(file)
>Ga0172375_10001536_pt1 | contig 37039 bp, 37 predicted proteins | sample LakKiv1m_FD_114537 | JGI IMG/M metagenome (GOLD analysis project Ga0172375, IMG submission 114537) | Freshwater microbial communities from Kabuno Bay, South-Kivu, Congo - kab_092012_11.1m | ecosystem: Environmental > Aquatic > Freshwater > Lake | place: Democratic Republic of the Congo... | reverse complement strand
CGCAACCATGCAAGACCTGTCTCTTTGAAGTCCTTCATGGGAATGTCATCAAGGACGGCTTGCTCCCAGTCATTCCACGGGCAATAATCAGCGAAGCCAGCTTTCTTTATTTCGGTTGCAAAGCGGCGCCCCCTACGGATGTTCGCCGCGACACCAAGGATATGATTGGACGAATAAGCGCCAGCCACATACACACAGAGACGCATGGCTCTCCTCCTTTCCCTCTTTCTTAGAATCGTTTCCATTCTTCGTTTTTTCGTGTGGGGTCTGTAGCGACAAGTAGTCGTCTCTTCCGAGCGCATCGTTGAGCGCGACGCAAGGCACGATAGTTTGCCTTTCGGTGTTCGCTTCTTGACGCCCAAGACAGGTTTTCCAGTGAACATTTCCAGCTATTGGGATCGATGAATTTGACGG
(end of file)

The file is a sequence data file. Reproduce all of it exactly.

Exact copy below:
>Ga0172375_10001536_pt1 | contig 37039 bp, 37 predicted proteins | sample LakKiv1m_FD_114537 | JGI IMG/M metagenome (GOLD analysis project Ga0172375, IMG submission 114537) | Freshwater microbial communities from Kabuno Bay, South-Kivu, Congo - kab_092012_11.1m | ecosystem: Environmental > Aquatic > Freshwater > Lake | place: Democratic Republic of the Congo... | reverse complement strand
CGCAACCATGCAAGACCTGTCTCTTTGAAGTCCTTCATGGGAATGTCATCAAGGACGGCTTGCTCCCAGTCATTCCACGGGCAATAATCAGCGAAGCCAGCTTTCTTTATTTCGGTTGCAAAGCGGCGCCCCCTACGGATGTTCGCCGCGACACCAAGGATATGATTGGACGAATAAGCGCCAGCCACATACACACAGAGACGCATGGCTCTCCTCCTTTCCCTCTTTCTTAGAATCGTTTCCATTCTTCGTTTTTTCGTGTGGGGTCTGTAGCGACAAGTAGTCGTCTCTTCCGAGCGCATCGTTGAGCGCGACGCAAGGCACGATAGTTTGCCTTTCGGTGTTCGCTTCTTGACGCCCAAGACAGGTTTTCCAGTGAACATTTCCAGCTATTGGGATCGATGAATTTGACGG